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Nor can this ‘habitual, widespread, systematic and invisible practice’ be confined to an historical context—the UN Population Fund notes that despite progress towards peace and national reconciliation, crimes of sexual violence have continued in Colombia against the backdrop of lingering fighting. Since a peace deal was signed in 2016, more than 1,500 people, mostly women, have reported experiencing conflict-related sexual violence.

It is against this backdrop that Leonor should be assessed. Paula Delgado-Kling, an award-winning writer and journalist who moved from Colombia to Canada and then the US, maintained contact with her subject for 19 years after the girl had left the FARC in the region of Mocoa, capital of Putumayo department.

She paints a picture of a life thrown into violent disorder at an early age in the lawless countryside where sexual violence against women is all but endemic.

While Leonor’s time spent with the guerrillas arguably defines the book—she was forced into sexual slavery by a commander 34 years her senior, who maintained a harem of vulnerable young women in between his drug-trafficking activities—the abuse she faced was by no means confined to the FARC.

Raped at a young age by her own father, she was surrounded by sexual violence. Her older sister Consuelo was ‘boy crazy’ and paid a high price, ultimately being tortured and murdered—probably by members of the army for fraternising with men from the FARC—her body dumped in the street outside the family home as a warning.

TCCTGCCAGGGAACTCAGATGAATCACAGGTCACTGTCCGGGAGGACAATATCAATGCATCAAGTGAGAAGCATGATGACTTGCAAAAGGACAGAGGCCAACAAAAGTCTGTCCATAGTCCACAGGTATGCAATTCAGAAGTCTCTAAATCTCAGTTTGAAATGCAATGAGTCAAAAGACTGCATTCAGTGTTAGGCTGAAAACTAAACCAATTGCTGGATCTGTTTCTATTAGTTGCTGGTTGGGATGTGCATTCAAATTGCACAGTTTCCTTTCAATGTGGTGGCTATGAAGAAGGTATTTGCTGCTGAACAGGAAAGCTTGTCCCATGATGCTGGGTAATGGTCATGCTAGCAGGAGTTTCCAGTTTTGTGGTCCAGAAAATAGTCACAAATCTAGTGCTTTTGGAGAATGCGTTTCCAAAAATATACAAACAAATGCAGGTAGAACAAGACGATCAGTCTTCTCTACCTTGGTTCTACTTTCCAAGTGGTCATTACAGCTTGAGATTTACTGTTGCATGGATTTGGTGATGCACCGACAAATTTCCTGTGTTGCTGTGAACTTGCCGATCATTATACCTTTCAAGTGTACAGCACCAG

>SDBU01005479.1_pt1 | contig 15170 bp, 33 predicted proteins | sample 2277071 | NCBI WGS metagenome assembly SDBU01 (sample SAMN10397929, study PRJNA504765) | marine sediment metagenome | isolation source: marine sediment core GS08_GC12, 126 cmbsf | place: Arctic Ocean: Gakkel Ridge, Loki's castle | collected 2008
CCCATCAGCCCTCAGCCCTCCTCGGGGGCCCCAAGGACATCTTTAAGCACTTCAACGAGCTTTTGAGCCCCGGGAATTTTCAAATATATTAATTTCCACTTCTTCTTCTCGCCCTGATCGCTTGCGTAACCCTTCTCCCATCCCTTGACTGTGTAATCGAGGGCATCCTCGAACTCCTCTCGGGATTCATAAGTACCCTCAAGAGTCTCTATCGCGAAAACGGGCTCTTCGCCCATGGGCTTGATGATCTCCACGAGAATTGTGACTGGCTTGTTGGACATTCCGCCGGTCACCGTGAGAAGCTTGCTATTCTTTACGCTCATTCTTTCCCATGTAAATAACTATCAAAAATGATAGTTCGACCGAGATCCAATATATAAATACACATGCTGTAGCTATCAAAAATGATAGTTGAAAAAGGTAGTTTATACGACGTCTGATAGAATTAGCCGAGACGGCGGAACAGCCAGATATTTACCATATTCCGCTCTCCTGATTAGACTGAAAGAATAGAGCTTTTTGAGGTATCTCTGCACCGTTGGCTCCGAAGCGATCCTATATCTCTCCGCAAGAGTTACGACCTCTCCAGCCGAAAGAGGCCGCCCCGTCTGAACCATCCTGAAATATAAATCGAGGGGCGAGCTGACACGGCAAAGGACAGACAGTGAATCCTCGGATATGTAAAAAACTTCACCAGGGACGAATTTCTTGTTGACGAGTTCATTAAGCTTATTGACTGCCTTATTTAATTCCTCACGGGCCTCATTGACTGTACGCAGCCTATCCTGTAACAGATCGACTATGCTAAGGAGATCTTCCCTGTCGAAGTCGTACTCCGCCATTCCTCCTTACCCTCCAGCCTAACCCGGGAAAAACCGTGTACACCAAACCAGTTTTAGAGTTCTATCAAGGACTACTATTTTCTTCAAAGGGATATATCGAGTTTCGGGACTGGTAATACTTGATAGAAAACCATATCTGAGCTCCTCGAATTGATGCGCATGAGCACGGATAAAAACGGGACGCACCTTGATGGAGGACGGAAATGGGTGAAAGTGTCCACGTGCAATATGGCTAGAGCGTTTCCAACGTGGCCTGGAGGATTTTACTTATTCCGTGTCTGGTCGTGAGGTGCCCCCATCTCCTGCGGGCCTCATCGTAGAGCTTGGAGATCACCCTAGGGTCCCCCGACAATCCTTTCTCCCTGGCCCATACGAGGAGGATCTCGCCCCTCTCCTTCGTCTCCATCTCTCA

Leonor is, therefore, not a simple story of bad left-wing guerrillas, good right-wing army—it is one in which the dehumanisation of women forms a prevailing undercurrent of the pursuit or exercise of power by men of all stripes in even the most quotidian circumstances. 

Delgado-Kling herself is also a character in this tale, setting the turmoil of Leonor’s life against the experiences of her own privileged background as a child of the Colombian elite who was also exposed to the country’s violent undertow.

The family left Colombia for North America in 1984 when she was eight, and on her trips back she was accompanied everywhere by bodyguards. At one stage her own brother was kidnapped and held in captivity for six months, and the account she has pieced together from the little he revealed to her offers a personal insight into the wider trauma social divisions can inflict upon people simply going about their business.

If there is a small redemption here, it is that Leonor survived the many traumas visited upon her in childhood and adolescence to raise her own two children.

However, as Delgado-Kling concludes wearily, women across Colombia continue to be the targets of male violence.

The author writes of the present: ‘The term “femicide” was thrown around by several think tanks. Women faced domestic abuse and sexual slavery, and their stories were hardly covered by local media. Women remained the silent victims.’

Leonor: The Story of a Lost Childhood, Paula Delgado-Kling, 2024, Evergreen Review/OR Books
Leonor: The Story of a Lost Childhood, Paula Delgado-Kling, 2024, Evergreen Review/OR Books